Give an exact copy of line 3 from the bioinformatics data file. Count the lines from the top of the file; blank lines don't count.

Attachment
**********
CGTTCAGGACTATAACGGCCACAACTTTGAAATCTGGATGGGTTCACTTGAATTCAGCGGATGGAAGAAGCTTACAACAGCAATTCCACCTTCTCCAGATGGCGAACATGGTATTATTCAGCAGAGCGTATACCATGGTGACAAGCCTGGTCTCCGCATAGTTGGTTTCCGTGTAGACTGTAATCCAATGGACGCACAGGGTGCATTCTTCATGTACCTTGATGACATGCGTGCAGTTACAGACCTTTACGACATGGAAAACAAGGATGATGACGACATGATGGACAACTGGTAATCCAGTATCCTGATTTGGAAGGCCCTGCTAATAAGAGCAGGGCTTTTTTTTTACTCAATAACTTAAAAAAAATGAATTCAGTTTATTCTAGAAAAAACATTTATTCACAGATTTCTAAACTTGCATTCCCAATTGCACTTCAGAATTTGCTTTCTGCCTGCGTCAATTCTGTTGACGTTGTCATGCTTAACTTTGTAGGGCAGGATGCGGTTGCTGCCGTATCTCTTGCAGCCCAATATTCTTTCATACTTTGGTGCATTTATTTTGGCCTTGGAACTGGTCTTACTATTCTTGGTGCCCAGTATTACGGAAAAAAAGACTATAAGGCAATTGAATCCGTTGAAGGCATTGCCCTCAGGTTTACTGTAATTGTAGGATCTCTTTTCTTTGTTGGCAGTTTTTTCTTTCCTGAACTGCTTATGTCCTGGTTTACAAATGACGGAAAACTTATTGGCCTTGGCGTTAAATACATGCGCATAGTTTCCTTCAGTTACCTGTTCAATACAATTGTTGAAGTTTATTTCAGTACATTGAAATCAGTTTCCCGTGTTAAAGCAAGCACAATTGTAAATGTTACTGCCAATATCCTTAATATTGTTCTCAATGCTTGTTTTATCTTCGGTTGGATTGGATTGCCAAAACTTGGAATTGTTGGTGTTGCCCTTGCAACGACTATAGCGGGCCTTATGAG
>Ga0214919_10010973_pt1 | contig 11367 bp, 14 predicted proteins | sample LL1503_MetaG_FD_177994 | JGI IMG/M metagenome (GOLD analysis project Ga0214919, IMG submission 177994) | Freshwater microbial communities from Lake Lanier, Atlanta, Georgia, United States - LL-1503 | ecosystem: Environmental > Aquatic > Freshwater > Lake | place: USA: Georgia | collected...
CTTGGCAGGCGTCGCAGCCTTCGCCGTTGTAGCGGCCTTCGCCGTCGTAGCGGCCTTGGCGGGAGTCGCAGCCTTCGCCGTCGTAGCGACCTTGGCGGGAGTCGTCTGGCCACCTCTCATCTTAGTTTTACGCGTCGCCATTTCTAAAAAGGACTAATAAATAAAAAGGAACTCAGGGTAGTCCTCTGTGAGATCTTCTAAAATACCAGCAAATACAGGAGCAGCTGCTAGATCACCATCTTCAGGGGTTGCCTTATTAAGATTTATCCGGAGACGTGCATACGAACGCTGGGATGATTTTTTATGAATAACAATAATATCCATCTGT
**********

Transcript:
CTTGGCAGGCGTCGCAGCCTTCGCCGTTGTAGCGGCCTTCGCCGTCGTAGCGGCCTTGGCGGGAGTCGCAGCCTTCGCCGTCGTAGCGACCTTGGCGGGAGTCGTCTGGCCACCTCTCATCTTAGTTTTACGCGTCGCCATTTCTAAAAAGGACTAATAAATAAAAAGGAACTCAGGGTAGTCCTCTGTGAGATCTTCTAAAATACCAGCAAATACAGGAGCAGCTGCTAGATCACCATCTTCAGGGGTTGCCTTATTAAGATTTATCCGGAGACGTGCATACGAACGCTGGGATGATTTTTTATGAATAACAATAATATCCATCTGT